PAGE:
Business

When should I update my Will?

Updating your Will

A Will is one of the most important documents you’ll make, as it sets out how you’d like to distribute your assets after your death. It provides an opportunity to value your estate, name beneficiaries, and even specify who you’d like to take care of your children or pets should the need arise.

When a Will is made, it reflects the wishes of the testator at the time. Many people make Wills and then don’t return to them, thinking they are covered for perhaps decades. But while a Will can include contingencies, such as clauses to include any as-yet unborn children or grandchildren, it’s advisable to update the document if your wishes or circumstances change.

When to update your Will

The following are examples of when you might choose to update your Will.

  • Inheritance

If you have recently inherited yourself, and the value of your estate has increased or now includes additional properties, business interests or overseas assets, it’s a good idea to update your Will. You may choose to speak to Kent tax advisors first, so that you can minimise your Inheritance Tax liability before setting your wishes in stone. Non-dom and high net worth individuals should consult with a professional such as Nick Hughes, who specialises in these matters, to ensure they can pass on as much as possible.

  • Property acquisition

Purchasing a property, be it residential or commercial, represents a significant change in the value of your estate. If you have bought with a partner or relation, you will also need to specify whether you are joint tenants or tenants in common, as this will affect whether you can pass your property on to a chosen beneficiary.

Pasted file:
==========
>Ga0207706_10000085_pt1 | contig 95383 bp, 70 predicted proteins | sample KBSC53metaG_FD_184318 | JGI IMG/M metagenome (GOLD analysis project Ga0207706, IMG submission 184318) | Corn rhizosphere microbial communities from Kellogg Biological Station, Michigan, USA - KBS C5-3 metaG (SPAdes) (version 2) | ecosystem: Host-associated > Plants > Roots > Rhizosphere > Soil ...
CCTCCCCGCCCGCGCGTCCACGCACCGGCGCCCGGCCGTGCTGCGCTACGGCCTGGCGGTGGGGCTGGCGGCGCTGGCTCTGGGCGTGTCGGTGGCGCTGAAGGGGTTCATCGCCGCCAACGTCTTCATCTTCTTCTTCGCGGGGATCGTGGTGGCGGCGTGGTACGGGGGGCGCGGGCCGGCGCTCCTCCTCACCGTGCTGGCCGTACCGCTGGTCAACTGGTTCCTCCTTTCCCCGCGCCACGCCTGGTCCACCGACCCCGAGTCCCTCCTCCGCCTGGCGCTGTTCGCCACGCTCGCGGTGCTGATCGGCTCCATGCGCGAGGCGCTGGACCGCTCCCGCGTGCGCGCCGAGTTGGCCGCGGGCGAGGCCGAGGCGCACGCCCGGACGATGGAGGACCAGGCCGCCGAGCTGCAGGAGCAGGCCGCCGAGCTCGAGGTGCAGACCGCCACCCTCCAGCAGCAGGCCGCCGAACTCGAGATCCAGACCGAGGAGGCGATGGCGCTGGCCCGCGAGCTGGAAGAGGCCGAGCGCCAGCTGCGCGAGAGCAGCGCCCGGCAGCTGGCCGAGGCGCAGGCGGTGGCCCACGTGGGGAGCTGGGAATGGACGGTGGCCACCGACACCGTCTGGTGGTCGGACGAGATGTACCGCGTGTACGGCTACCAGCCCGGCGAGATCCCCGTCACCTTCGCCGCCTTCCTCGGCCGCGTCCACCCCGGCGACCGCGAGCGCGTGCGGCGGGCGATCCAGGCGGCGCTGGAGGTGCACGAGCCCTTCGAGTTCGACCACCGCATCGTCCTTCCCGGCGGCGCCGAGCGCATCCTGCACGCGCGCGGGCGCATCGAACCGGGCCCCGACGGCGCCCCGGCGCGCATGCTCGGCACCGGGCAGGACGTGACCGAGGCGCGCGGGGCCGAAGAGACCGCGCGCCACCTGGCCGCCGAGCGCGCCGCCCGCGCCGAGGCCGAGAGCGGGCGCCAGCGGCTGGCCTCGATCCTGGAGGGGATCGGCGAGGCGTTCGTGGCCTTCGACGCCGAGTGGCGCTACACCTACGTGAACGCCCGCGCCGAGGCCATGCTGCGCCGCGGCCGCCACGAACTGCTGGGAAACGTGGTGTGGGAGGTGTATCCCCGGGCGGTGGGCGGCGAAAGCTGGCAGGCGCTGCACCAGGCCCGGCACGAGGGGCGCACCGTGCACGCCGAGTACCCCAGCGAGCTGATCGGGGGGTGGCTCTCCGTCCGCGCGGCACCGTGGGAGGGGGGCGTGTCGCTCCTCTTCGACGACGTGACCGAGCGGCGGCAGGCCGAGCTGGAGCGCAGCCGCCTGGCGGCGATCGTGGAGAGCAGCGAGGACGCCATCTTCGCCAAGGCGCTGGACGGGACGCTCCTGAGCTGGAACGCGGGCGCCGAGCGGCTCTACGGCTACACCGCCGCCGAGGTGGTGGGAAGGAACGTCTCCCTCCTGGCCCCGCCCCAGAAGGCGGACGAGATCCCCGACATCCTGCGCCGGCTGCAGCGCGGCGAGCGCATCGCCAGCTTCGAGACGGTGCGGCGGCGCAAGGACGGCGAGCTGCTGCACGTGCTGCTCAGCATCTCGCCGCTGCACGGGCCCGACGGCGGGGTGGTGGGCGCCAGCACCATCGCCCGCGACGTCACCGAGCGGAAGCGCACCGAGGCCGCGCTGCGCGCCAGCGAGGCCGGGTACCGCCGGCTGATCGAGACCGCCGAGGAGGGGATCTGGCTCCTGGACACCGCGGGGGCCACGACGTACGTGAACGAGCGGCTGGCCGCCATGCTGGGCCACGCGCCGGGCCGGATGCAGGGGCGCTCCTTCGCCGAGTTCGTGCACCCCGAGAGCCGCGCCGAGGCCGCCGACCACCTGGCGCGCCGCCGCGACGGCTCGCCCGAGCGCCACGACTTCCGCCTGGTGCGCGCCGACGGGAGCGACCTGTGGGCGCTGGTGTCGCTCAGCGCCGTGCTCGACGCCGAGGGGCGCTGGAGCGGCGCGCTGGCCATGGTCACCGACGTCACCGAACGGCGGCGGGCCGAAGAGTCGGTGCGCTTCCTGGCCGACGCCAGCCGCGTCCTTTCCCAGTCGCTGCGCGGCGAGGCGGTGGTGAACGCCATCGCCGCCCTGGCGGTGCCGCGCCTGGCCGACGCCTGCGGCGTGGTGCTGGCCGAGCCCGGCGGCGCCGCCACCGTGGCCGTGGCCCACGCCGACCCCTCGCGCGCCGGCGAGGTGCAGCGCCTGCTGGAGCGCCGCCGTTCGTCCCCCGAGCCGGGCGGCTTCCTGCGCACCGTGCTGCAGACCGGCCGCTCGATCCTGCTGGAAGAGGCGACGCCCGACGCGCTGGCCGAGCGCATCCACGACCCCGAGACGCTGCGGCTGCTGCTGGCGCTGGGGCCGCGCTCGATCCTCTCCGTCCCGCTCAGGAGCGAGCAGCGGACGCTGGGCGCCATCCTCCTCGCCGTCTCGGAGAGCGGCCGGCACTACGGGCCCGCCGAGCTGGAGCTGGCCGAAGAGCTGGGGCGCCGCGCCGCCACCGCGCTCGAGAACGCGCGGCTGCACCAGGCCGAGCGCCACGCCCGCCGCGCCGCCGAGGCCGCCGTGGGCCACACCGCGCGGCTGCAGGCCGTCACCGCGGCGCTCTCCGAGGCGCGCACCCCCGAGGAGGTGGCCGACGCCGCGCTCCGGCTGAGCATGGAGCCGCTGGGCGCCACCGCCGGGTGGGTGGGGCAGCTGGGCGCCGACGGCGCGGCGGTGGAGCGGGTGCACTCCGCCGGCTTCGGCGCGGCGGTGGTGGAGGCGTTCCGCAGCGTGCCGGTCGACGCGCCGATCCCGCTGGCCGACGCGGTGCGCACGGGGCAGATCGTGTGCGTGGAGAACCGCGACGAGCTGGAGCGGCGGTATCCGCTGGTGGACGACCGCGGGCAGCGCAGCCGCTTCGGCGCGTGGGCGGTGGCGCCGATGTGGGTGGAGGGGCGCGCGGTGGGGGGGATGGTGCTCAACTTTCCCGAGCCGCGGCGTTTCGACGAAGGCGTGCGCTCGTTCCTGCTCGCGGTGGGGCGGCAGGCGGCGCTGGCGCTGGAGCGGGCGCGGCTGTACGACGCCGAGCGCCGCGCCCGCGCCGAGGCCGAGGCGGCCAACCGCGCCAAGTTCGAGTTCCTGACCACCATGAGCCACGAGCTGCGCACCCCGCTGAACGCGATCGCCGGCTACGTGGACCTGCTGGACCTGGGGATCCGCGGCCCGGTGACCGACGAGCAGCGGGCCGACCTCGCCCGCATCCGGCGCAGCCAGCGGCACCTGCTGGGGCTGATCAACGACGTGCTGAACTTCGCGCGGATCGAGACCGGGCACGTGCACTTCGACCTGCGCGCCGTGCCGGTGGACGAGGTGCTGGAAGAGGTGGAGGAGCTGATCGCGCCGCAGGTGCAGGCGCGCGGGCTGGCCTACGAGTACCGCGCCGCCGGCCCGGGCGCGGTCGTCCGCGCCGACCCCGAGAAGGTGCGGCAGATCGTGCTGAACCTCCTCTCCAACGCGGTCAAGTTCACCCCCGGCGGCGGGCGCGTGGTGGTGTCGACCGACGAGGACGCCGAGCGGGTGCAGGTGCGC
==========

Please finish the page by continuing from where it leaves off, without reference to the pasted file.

• Marriage and divorce

Not everyone is aware that if they get married, their existing Will automatically becomes invalid. As such, it’s important to amend the document after marriage so your wishes can continue to be observed. Similarly, if you have separated or divorced your partner, your wishes are likely to have changed. When you divorce, your Will does not become invalid, so you must change it to reflect your changed wishes.

  • New children or grandchildren

While clauses can be included in your original Will to account for new children or grandchildren, you may choose to update it when your family grows, particularly if you want to leave specific assets to certain individuals.

  • An executor or beneficiary dies

A Will requires you to name an executor, who will administer your estate after your death. However, if the executor dies before you, you will need to update your Will. Equally, if a named beneficiary passes away before you, you’ll want to review the gift that was left to them.

How often should you update your Will?

Your Will should be updated in accordance with the major changes in your life. However, even if things stay fairly stable, it’s recommended that you review your Will every five to ten years. If you’d like to make a change, you can do so with an official document called a codicil. This must be signed and witnessed in the same way as your original Will.

Dealing with an estate

If you are the executor of a Will, you can now seek help from a Kent accountant for probate services. These professionals can assist with estate valuation and administration, ensuring any Inheritance Tax is paid and assets are distributed according to the wishes of the deceased.

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